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Annual leave request

(25 Posts)
olafisking Thu 10-Mar-16 08:31:06

I work in HE and the University closes for two extra days after Easter Monday. It's a lovely perk and many people tag on leave for the Thurs/Fri to make up a full week off. On this occasion I need those days off for childcare (I have my parents to look after DS for the second week of Easter). I put my leave card in to my manager the other day expecting no issues but when I followed it up she said she was concerned there would not be sufficient office cover for the working hours. We have a team of 5 working in the main student facing office and myself and another team leader in separate offices just along the corridor. I explained that one team member would be in and her working hours are until 2.15, the other team leader is also in so she can cover the remainder of the time (a note on the office door redirecting visitors will be enough).

My manager has said that I need to wait till the other team leader is back (currently on holiday) to make sure she is willing to cover the office. Now I have no reason to think she will say no but effectively this is asking someone on my level to approve my leave request! Additionally it seems a logic fail that I might have to come in to cover the office if my colleague says she is unwilling to do so - this is a normal part of our jobs although less so since we combined our teams. I did also explain that the other team leader is aware I want leave bit that was not sufficient.

AIBU? I'm quite annoyed as this is against all previous practice.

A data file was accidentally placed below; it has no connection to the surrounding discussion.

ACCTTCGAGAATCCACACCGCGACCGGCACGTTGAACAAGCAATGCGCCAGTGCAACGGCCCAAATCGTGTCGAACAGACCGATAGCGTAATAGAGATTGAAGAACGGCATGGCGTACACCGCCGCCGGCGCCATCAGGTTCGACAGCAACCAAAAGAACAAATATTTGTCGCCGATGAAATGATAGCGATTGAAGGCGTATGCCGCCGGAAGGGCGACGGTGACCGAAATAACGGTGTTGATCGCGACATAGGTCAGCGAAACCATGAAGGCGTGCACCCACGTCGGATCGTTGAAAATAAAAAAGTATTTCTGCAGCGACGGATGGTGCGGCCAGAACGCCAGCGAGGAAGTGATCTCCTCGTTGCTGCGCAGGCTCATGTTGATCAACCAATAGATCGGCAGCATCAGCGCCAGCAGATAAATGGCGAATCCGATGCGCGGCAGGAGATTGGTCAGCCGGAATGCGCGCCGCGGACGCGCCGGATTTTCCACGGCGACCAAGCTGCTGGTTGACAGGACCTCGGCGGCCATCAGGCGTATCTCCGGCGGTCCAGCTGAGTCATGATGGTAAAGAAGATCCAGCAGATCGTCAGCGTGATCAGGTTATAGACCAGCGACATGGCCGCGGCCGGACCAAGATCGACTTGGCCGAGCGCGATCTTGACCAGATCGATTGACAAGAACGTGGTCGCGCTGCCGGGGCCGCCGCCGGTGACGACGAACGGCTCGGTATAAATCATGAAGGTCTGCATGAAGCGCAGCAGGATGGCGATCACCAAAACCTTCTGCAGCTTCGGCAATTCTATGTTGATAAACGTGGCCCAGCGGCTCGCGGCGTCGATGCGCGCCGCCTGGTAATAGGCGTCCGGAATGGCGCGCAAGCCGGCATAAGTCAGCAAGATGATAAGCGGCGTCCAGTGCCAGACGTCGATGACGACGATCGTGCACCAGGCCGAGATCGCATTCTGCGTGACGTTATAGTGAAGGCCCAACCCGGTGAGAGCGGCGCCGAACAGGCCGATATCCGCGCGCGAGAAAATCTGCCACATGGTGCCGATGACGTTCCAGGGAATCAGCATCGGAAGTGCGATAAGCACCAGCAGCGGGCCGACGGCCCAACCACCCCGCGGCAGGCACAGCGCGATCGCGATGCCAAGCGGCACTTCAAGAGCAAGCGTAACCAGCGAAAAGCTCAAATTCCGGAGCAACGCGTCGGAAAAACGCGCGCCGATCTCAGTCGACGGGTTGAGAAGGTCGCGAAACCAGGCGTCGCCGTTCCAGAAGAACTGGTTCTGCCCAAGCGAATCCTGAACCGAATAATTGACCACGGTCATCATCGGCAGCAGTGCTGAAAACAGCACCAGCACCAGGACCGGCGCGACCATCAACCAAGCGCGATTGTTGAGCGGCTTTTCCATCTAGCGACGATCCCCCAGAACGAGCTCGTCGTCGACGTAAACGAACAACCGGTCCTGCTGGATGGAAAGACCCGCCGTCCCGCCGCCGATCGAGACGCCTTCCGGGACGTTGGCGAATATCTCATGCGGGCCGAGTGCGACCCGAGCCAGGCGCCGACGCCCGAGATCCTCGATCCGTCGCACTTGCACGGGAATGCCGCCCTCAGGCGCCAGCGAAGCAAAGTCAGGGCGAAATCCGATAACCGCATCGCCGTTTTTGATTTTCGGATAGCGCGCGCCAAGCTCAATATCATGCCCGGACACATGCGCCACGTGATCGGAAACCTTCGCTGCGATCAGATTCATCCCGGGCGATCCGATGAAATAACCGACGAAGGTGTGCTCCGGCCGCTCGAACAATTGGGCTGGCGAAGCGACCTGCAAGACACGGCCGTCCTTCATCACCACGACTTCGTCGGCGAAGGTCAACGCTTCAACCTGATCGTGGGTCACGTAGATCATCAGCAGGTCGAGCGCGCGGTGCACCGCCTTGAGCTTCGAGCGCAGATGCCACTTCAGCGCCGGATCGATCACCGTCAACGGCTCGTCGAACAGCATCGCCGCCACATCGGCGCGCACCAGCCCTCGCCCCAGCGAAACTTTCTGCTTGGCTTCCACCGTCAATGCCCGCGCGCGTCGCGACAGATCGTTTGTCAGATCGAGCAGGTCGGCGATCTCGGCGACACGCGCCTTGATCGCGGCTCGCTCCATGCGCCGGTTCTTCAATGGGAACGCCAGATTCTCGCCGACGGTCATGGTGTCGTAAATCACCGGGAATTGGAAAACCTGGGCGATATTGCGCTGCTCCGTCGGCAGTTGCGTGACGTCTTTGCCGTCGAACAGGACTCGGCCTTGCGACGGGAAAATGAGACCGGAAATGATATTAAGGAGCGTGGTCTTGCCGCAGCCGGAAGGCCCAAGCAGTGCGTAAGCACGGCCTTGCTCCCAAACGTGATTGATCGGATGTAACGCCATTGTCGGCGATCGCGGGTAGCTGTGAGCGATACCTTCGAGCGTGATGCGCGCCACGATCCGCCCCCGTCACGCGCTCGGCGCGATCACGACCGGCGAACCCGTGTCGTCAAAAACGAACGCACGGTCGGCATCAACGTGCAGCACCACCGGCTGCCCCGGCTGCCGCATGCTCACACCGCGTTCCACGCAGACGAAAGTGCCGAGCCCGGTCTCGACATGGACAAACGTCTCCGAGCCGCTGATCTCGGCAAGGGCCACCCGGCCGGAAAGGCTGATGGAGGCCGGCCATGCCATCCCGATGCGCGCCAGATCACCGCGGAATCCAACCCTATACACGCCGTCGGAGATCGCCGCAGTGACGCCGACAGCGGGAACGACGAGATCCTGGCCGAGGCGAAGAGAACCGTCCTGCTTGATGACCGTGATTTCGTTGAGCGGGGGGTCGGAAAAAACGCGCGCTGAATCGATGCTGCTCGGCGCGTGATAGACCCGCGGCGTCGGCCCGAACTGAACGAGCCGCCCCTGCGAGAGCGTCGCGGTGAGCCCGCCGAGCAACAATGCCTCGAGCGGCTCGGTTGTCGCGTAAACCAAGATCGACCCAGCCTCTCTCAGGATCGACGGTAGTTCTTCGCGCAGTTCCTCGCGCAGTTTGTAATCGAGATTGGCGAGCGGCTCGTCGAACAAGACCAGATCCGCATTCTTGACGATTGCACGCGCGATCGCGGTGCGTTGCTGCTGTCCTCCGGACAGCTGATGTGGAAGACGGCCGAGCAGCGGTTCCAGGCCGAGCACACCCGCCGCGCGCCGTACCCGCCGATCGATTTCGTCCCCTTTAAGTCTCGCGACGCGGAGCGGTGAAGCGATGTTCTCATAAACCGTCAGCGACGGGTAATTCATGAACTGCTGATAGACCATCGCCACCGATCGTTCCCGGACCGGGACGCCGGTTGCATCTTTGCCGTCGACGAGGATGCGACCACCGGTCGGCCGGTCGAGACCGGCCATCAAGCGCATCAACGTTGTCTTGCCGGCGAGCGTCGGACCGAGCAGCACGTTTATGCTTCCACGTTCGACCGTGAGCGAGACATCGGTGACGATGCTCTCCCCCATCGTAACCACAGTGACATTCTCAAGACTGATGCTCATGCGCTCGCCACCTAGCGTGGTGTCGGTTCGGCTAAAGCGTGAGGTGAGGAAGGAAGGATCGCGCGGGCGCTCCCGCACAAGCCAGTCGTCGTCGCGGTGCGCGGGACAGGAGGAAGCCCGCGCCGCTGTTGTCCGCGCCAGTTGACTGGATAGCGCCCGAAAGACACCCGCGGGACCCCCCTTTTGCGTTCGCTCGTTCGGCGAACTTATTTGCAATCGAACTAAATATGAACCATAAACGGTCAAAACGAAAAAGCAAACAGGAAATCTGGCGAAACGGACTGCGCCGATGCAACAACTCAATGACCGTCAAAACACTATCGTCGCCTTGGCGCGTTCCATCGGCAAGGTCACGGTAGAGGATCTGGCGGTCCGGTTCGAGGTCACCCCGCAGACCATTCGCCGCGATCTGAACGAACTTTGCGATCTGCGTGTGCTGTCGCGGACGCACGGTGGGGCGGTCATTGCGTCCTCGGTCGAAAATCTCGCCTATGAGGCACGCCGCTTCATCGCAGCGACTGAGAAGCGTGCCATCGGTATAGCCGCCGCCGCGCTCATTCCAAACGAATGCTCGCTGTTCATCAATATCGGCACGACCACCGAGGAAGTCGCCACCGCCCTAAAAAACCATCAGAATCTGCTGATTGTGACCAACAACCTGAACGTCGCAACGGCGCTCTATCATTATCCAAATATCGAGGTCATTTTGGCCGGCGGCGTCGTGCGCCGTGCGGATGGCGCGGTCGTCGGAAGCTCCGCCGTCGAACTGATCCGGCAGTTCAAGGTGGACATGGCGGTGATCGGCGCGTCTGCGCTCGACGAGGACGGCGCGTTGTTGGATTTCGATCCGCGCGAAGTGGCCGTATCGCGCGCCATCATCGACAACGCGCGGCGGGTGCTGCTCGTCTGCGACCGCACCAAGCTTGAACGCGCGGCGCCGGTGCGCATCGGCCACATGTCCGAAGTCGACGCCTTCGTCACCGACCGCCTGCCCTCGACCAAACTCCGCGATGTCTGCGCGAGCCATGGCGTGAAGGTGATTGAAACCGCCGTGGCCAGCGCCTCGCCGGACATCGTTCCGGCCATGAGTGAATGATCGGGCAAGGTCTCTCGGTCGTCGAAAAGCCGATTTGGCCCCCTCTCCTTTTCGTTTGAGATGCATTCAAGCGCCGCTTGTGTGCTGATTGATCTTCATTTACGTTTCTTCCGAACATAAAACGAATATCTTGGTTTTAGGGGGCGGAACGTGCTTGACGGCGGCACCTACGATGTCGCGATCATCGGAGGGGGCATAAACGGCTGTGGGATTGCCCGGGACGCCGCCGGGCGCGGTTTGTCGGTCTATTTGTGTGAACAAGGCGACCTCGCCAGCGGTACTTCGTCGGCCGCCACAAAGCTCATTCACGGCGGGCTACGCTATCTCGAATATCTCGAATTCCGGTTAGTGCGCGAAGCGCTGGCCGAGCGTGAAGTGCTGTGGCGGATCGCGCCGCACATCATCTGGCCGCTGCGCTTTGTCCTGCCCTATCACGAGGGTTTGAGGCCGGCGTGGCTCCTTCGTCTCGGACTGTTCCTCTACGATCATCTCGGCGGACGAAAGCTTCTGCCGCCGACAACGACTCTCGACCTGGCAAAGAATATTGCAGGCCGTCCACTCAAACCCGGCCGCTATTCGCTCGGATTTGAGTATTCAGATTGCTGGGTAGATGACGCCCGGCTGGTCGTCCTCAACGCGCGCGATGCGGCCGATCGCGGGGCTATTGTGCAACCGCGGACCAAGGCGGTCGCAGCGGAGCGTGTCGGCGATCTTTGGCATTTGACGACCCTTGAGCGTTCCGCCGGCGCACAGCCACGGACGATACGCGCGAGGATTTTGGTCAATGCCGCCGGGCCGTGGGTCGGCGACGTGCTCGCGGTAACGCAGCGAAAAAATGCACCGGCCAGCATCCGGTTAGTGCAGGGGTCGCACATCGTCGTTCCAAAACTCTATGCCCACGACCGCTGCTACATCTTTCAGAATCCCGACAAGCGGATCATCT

SuperCee7 Thu 10-Mar-16 08:33:40

Yes yabu. You should have submitted leave sooner and of course it can't be approved of there won't be sufficient cover

Lelania Thu 10-Mar-16 08:39:48

I don't think it's fair just to assume that others will cover if you haven't asked them.

RB68 Thu 10-Mar-16 08:45:09

She is right to ask if it has become less the norm for this to happen. Childcare is your issue. Find some clubs or something.

PurpleDaisies Thu 10-Mar-16 08:47:52

If someone is covering your work it's totally fair to make sure that that's ok before approving your leave.

Balletgirlmum Thu 10-Mar-16 08:49:00

It's fairly standard in most workplaces. Only so many staff can be off at one time & other staff need to be asked if they will cover

londonrach Thu 10-Mar-16 08:49:10

Yabu, you should have asked earlier. Sounds like your manager is very fair.

olafisking Thu 10-Mar-16 08:49:18

But there is sufficient cover! This was discussed with the team in advance. It's Easter, students are on break, academics will be on holiday and schools (our other main contact) are closed so there is no need for more than a single contact in case of emergency. Essentially she seems to be saying my colleague can refuse to do something that I can't refuse.

andadietcoke Thu 10-Mar-16 08:49:22

Yes, common courtesy. I've done that within my team, especially if other people are already off.

PurpleDaisies Thu 10-Mar-16 08:50:56

Why couldn't you refuse if your positions were reversed?

Maybe you need to clarify what exactly is included in your job description.

PennyHasNoSurname Thu 10-Mar-16 08:53:45

OP if you didnt have leave and the other person also didnt have leave, would both of you be on shift?

Whatthefreakinwhatnow Thu 10-Mar-16 09:04:55

Blimey you did cut it a bit fine to book leave for Easter! Where I am, we have to book easter and summer "block" leave before Dec, and xmas leave is applied for in August and finalised in September!!

This is to ensure the department is well covered, as we are open bank hols as well.

Ad hoc leave can be applied for throughout the year, on a first come, first served basis; but out of 12 of us, 8 have to be in so leave only allowed for 3 to allow for sickness, emergency etc.

I don't believe your manager has done anything wrong.

olafisking Thu 10-Mar-16 09:06:18

I feel I haven't explained this very well. We are rarely asked to cover the office as there is usually plenty of cover, however for example if on Friday the one other person who works late is off sick I would expect to cover (and would fully expect to be pulled up if I refused). Which is why I'm surprised my manager seems to be saying my colleague could refuse and therefore require me to come in. She won't, but I'm surprised it's been suggested she could.